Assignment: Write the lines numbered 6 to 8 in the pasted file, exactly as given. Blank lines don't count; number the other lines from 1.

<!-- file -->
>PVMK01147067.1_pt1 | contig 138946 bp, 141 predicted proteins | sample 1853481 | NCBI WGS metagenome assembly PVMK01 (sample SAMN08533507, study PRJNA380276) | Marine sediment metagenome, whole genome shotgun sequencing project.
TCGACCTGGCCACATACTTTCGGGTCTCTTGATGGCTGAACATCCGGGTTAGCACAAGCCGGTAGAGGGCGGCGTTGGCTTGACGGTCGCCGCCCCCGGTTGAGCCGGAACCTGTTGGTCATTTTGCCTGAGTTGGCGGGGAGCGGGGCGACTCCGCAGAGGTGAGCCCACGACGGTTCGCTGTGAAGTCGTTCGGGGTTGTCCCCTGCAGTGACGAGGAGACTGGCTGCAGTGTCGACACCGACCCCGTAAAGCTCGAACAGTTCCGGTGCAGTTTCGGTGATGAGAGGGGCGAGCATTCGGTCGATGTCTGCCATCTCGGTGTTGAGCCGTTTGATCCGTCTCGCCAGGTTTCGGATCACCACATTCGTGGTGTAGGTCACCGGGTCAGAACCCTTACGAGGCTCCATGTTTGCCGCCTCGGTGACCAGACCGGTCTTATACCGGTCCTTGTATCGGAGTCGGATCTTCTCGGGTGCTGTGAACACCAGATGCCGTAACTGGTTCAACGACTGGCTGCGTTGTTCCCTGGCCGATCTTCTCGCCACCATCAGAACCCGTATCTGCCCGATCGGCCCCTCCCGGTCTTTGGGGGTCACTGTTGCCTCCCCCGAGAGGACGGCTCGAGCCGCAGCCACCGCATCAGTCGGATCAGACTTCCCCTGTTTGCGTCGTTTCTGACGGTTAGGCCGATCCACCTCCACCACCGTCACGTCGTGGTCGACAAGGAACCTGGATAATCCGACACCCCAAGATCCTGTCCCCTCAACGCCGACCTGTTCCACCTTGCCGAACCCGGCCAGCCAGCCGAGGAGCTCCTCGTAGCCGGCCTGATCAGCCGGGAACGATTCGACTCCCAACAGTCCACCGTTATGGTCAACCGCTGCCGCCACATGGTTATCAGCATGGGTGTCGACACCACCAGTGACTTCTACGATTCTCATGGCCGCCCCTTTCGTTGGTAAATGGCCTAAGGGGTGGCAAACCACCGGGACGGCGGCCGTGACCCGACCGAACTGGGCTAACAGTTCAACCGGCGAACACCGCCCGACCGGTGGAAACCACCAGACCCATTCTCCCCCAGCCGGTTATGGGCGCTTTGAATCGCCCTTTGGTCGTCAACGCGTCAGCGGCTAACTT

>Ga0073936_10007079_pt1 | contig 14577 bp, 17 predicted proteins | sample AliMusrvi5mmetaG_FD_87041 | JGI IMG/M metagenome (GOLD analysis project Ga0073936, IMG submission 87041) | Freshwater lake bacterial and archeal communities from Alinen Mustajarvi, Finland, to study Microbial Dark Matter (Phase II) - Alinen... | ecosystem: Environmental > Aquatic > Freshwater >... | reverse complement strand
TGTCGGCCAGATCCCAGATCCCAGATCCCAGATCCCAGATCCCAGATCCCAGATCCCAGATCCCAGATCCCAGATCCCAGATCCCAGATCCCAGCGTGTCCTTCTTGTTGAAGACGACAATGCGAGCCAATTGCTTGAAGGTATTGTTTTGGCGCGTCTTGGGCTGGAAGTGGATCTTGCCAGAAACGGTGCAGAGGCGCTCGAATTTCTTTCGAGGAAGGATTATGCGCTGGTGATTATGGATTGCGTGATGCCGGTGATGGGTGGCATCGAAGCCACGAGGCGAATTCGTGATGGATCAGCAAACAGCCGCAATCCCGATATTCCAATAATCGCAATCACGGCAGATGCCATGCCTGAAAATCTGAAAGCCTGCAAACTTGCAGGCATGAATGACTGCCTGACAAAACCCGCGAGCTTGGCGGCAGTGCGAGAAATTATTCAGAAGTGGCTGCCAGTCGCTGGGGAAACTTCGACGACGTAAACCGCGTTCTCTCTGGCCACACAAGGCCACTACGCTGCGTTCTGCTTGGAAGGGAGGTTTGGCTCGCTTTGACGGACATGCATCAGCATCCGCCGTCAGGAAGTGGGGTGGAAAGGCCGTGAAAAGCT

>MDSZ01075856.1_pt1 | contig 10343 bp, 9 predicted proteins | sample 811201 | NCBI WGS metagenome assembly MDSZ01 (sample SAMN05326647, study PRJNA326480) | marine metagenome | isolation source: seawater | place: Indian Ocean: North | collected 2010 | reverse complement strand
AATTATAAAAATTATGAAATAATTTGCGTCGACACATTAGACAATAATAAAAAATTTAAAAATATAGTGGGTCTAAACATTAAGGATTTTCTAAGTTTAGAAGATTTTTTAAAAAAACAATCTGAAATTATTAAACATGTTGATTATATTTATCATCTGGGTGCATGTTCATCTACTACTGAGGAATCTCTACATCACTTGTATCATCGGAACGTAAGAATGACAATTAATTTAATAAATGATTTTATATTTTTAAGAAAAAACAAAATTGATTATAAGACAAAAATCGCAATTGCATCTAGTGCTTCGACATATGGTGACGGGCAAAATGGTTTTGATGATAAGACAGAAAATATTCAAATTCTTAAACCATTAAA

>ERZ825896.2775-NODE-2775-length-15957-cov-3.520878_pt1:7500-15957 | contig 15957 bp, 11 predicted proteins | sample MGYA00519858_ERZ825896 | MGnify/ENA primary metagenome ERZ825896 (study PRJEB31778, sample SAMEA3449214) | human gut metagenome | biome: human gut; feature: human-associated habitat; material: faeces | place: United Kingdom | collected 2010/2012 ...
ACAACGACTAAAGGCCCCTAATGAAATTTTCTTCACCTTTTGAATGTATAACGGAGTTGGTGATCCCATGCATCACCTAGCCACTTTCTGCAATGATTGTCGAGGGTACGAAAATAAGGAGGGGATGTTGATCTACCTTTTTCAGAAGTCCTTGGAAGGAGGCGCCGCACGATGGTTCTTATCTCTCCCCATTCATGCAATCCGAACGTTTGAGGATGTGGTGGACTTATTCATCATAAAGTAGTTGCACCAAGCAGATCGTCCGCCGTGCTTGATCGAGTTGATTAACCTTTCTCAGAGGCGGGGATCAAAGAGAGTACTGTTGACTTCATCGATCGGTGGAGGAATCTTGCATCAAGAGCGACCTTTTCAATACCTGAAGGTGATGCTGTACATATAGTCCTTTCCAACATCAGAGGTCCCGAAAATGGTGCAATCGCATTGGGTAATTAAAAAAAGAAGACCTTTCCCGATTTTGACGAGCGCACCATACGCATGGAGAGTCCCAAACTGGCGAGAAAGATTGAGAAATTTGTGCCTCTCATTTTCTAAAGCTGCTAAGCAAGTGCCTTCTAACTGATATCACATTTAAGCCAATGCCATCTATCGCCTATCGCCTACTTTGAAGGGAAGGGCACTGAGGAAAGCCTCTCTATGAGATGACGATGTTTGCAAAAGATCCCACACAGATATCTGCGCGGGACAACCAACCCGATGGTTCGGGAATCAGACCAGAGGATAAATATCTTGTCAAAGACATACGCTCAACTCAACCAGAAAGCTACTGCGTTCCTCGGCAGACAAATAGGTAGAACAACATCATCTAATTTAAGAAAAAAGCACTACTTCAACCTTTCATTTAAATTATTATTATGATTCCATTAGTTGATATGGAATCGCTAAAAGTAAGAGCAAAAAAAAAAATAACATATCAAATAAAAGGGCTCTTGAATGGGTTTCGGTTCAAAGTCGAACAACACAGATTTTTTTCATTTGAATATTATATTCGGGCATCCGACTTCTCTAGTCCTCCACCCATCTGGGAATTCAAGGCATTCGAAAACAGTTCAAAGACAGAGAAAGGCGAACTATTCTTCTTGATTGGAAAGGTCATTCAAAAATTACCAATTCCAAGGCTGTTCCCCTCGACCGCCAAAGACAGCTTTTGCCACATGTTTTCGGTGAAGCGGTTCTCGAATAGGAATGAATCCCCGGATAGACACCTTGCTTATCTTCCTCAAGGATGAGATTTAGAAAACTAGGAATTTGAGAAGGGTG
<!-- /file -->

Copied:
AATTATAAAAATTATGAAATAATTTGCGTCGACACATTAGACAATAATAAAAAATTTAAAAATATAGTGGGTCTAAACATTAAGGATTTTCTAAGTTTAGAAGATTTTTTAAAAAAACAATCTGAAATTATTAAACATGTTGATTATATTTATCATCTGGGTGCATGTTCATCTACTACTGAGGAATCTCTACATCACTTGTATCATCGGAACGTAAGAATGACAATTAATTTAATAAATGATTTTATATTTTTAAGAAAAAACAAAATTGATTATAAGACAAAAATCGCAATTGCATCTAGTGCTTCGACATATGGTGACGGGCAAAATGGTTTTGATGATAAGACAGAAAATATTCAAATTCTTAAACCATTAAA

>ERZ825896.2775-NODE-2775-length-15957-cov-3.520878_pt1:7500-15957 | contig 15957 bp, 11 predicted proteins | sample MGYA00519858_ERZ825896 | MGnify/ENA primary metagenome ERZ825896 (study PRJEB31778, sample SAMEA3449214) | human gut metagenome | biome: human gut; feature: human-associated habitat; material: faeces | place: United Kingdom | collected 2010/2012 ...
ACAACGACTAAAGGCCCCTAATGAAATTTTCTTCACCTTTTGAATGTATAACGGAGTTGGTGATCCCATGCATCACCTAGCCACTTTCTGCAATGATTGTCGAGGGTACGAAAATAAGGAGGGGATGTTGATCTACCTTTTTCAGAAGTCCTTGGAAGGAGGCGCCGCACGATGGTTCTTATCTCTCCCCATTCATGCAATCCGAACGTTTGAGGATGTGGTGGACTTATTCATCATAAAGTAGTTGCACCAAGCAGATCGTCCGCCGTGCTTGATCGAGTTGATTAACCTTTCTCAGAGGCGGGGATCAAAGAGAGTACTGTTGACTTCATCGATCGGTGGAGGAATCTTGCATCAAGAGCGACCTTTTCAATACCTGAAGGTGATGCTGTACATATAGTCCTTTCCAACATCAGAGGTCCCGAAAATGGTGCAATCGCATTGGGTAATTAAAAAAAGAAGACCTTTCCCGATTTTGACGAGCGCACCATACGCATGGAGAGTCCCAAACTGGCGAGAAAGATTGAGAAATTTGTGCCTCTCATTTTCTAAAGCTGCTAAGCAAGTGCCTTCTAACTGATATCACATTTAAGCCAATGCCATCTATCGCCTATCGCCTACTTTGAAGGGAAGGGCACTGAGGAAAGCCTCTCTATGAGATGACGATGTTTGCAAAAGATCCCACACAGATATCTGCGCGGGACAACCAACCCGATGGTTCGGGAATCAGACCAGAGGATAAATATCTTGTCAAAGACATACGCTCAACTCAACCAGAAAGCTACTGCGTTCCTCGGCAGACAAATAGGTAGAACAACATCATCTAATTTAAGAAAAAAGCACTACTTCAACCTTTCATTTAAATTATTATTATGATTCCATTAGTTGATATGGAATCGCTAAAAGTAAGAGCAAAAAAAAAAATAACATATCAAATAAAAGGGCTCTTGAATGGGTTTCGGTTCAAAGTCGAACAACACAGATTTTTTTCATTTGAATATTATATTCGGGCATCCGACTTCTCTAGTCCTCCACCCATCTGGGAATTCAAGGCATTCGAAAACAGTTCAAAGACAGAGAAAGGCGAACTATTCTTCTTGATTGGAAAGGTCATTCAAAAATTACCAATTCCAAGGCTGTTCCCCTCGACCGCCAAAGACAGCTTTTGCCACATGTTTTCGGTGAAGCGGTTCTCGAATAGGAATGAATCCCCGGATAGACACCTTGCTTATCTTCCTCAAGGATGAGATTTAGAAAACTAGGAATTTGAGAAGGGTG